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The other side of pressure techniques by buyers to lower price!

by Apparel Resources

05-December-2018  |  6 mins read

Price Negotiation
Image Courtesy: Apparel Resources

That RMG suppliers are under pressure from buyers to lower prices is nothing new. However, the extent and implications of such pressure tactics can be really telling on the industry!

Bangladesh RMG sector, the second biggest supplier of apparel items globally and which has been at the forefront of fuelling the country’s growth and development, had to withstand such price negotiation strategies of buyers for long, the implications of which were laid bare by two recent reports.

As per the first report, most garment suppliers across the globe, including Bangladesh, face mounting pressure from buyers due to their cost negotiation strategies, while according to the second report of Better Buying Purchasing Practices Index (BBPPI), such strategies impact the suppliers’ social, environmental, quality and other compliance performance.

The Better Buying report which surveyed 319 suppliers in 38 countries including China, Bangladesh, India and Vietnam, and measured the performance of 67 retailers and brands, underlined that around 55.4 per cent of suppliers had been affected by high-pressure cost negotiation strategies by the buyers, which includes not paying for samples, not paying on time and not paying the full price as indicated in the purchase orders, etc.

As per 61.4 per cent respondents, the buyers did not pay for the samples, underlined the report adding such a practise is a matter of concern as number of samples can run into thousands and cost of which could be 10 times the FOB. Thus, sampling costs quickly add up and contribute to complex financial pressures placed on suppliers, the report underlined.

Reacting to this issue, Vice President of Bangladesh Garment Manufacturers and Exporters Association (BGMEA) Faruque Hassan maintained that majority of buyers do not pay for samples, which sometimes costs up to 20 per cent of FOB, while speaking to the media.

As per an industry insider, buyer’s demands are increasing significantly over the years thereby compelling manufacturers to bear increased cost of production, taking responsibility of fabric sourcing and purchase, sample development as well as courier cost while all through maintaining the pressure on sustainable and transparent working practices.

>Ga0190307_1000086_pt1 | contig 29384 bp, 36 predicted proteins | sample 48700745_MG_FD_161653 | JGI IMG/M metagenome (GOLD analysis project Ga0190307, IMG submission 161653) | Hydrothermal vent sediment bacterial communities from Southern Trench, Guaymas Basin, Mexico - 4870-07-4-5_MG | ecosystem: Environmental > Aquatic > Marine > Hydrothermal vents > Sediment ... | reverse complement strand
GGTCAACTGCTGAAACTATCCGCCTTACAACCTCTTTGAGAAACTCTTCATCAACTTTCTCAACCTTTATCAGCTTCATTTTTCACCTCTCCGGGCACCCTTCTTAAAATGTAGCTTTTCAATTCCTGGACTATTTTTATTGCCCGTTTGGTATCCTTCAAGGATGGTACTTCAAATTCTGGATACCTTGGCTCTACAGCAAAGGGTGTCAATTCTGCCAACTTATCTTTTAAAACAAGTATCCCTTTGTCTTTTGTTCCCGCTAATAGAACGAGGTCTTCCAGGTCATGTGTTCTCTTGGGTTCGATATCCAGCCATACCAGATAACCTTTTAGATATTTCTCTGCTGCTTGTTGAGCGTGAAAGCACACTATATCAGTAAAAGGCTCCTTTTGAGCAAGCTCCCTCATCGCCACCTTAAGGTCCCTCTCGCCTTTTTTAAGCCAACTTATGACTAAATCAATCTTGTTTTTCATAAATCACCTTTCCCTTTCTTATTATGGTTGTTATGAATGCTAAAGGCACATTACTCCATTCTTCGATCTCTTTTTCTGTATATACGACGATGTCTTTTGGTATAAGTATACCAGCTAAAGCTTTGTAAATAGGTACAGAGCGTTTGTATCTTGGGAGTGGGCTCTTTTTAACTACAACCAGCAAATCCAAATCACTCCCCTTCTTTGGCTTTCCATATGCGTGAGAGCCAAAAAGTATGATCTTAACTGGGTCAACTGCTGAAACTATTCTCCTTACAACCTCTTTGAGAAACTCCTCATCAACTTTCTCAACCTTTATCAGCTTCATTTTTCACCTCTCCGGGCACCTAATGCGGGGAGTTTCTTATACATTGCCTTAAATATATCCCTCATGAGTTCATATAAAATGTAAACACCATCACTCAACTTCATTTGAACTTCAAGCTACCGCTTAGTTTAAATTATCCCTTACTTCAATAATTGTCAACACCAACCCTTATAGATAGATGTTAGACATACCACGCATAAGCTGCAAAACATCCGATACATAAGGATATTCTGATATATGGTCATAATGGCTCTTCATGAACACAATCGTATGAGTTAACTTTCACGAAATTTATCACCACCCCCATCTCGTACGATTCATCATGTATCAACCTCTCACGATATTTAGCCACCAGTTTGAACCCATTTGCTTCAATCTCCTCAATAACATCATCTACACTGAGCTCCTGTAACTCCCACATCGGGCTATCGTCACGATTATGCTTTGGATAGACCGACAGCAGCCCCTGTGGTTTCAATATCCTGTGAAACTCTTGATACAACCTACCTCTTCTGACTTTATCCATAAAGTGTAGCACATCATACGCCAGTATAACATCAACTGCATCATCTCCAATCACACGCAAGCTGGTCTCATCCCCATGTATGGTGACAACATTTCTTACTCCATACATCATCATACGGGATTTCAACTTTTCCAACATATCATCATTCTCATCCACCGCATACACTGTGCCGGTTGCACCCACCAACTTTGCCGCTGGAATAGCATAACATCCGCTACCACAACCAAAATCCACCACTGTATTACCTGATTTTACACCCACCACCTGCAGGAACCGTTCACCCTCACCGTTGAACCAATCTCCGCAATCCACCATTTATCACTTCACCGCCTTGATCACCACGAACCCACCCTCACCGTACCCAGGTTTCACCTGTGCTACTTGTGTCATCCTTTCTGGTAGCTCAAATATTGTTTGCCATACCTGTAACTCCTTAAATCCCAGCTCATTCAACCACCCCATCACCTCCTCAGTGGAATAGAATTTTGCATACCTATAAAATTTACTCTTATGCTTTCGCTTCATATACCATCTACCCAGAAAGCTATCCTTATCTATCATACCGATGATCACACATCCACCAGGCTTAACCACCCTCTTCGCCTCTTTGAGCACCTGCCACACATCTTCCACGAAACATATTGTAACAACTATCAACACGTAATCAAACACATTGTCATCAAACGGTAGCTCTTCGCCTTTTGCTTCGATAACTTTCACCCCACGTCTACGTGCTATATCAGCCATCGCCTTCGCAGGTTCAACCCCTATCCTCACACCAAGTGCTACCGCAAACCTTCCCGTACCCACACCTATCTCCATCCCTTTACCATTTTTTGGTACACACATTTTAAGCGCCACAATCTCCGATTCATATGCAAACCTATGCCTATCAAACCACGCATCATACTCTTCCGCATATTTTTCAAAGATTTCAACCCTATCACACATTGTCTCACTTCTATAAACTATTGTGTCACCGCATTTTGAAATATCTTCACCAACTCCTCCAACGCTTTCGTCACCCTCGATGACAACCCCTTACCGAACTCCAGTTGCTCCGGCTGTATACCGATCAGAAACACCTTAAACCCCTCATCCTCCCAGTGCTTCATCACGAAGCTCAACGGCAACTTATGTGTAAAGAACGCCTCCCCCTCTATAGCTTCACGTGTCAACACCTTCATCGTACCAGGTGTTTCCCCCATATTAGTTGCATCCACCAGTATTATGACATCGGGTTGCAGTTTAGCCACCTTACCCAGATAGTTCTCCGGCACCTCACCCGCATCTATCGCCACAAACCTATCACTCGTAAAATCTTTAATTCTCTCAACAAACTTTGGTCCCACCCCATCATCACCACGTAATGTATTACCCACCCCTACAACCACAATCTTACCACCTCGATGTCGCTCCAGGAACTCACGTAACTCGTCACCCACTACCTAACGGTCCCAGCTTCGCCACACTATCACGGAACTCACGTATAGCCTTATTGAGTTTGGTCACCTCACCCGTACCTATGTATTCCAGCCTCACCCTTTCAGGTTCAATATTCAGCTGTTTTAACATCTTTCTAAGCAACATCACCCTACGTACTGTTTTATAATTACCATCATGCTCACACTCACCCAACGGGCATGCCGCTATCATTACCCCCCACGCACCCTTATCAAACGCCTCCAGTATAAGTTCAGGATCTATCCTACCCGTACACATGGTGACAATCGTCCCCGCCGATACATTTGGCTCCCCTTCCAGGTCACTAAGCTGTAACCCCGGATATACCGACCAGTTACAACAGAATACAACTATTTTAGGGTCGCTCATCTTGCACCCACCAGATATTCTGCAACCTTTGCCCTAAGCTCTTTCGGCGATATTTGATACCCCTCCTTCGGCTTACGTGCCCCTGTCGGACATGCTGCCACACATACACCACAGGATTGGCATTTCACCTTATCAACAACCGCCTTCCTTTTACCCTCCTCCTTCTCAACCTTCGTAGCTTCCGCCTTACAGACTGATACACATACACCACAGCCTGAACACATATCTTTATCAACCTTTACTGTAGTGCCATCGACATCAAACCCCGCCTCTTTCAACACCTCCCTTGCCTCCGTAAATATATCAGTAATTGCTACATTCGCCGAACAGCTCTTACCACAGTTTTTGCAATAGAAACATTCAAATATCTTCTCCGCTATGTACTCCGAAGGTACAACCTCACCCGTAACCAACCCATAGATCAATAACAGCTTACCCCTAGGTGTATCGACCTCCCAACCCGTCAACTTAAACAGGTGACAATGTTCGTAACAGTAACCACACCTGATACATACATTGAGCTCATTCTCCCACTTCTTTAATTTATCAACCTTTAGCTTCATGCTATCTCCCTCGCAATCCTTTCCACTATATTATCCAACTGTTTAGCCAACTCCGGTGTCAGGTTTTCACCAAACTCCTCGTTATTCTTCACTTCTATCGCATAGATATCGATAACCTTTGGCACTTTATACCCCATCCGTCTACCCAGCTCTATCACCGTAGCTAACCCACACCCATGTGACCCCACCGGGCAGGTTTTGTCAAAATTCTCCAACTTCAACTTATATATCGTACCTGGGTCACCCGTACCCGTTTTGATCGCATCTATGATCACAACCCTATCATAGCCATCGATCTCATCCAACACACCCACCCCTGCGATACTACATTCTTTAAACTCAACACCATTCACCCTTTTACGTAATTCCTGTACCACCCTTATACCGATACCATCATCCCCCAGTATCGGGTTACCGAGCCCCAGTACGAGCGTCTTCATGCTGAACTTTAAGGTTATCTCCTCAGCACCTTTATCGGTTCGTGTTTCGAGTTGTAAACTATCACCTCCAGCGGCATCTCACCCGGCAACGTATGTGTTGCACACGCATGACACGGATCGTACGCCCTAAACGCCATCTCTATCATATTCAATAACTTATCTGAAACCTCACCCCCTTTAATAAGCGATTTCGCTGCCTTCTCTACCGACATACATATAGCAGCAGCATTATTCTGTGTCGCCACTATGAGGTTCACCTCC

It is worth mentioning here that as per a report by Mark Anner, Center Director, Penn State titled Binding Power: Te Sourcing Squeeze, Workers’ Rights, and Building Safety in Bangladesh Since Rana Plaza, hyper-competitive structure of apparel global supply chains has contributed to a buyer-driven sourcing squeeze that has pushed down prices, adding further that in case of Bangladesh, since Rana Plaza, the price paid by lead firms to supplier factories has declined by 13% as a result of which supplier factories’ profit margins decreased by 13.3% from 2011 to 2016.

The second important issue highlighted by the BBPPI has been that of order forecast, which could have serious implications on production mechanism of a supplier factory. The report stated that North American retailers forecast more consistently and accurately than European retailers, which enhances the ability of suppliers to plan their productions accordingly.

“From these actionable insights, retailers and brands can work to streamline their operations, create stronger partnerships with suppliers and monitor their efforts over time,” underlined co-founder of Better Buying Marsha Dickson.

As per industry people, planning and consistency of the buyer’s business with suppliers can go miles towards ensuring a hassle-free and equally benefiting business experience for the stakeholders as lack of proper forecasting can lead to a plethora of issues for a supplier, the implications of which are far-reaching in terms of profits and timelines, they maintained.

Lack of accurate forecasting by customers can lead to large and unpredictable orders being placed at the lowest possible cost, with insufficient time for the manufacturer to produce the goods, the experts underlined. Adding to these is the buyers’ stress on design and development, as part of which buyers expect suppliers to come up with their own product ranges from which the buyers can select.

The faltering margins, even led the Bangladesh Government to take up the issue of pricing from the US retailers and brands in one of the TICFA meetings where it underlined that Western buyers do not want to raise the prices in an excuse of fall in demand for apparel items in their countries, including the US. The issue even propelled Tofail Ahmed, the country’s Commerce Minister to give a clarion call to the buyers to increase prices at the fourth high-level follow-up meeting of the Sustainability Compact held in Brussels.

“We’ve modernized the (RMG) factories. We have ensured building and fire safety with an improved working environment in place. Owners have invested a lot in these areas but price of apparel products is yet to be hiked. Price needs to be increased urgently,” Tofail Ahmed observed.

It’s perhaps time the stakeholders need to unite on the price issue and try hammer out a solution acceptable to all, failing which, it would become increasingly difficult for the garment manufacturers to survive and sustain in this competitive environment, more so when they are already reeling under the menace of increasing overheads and labour wages.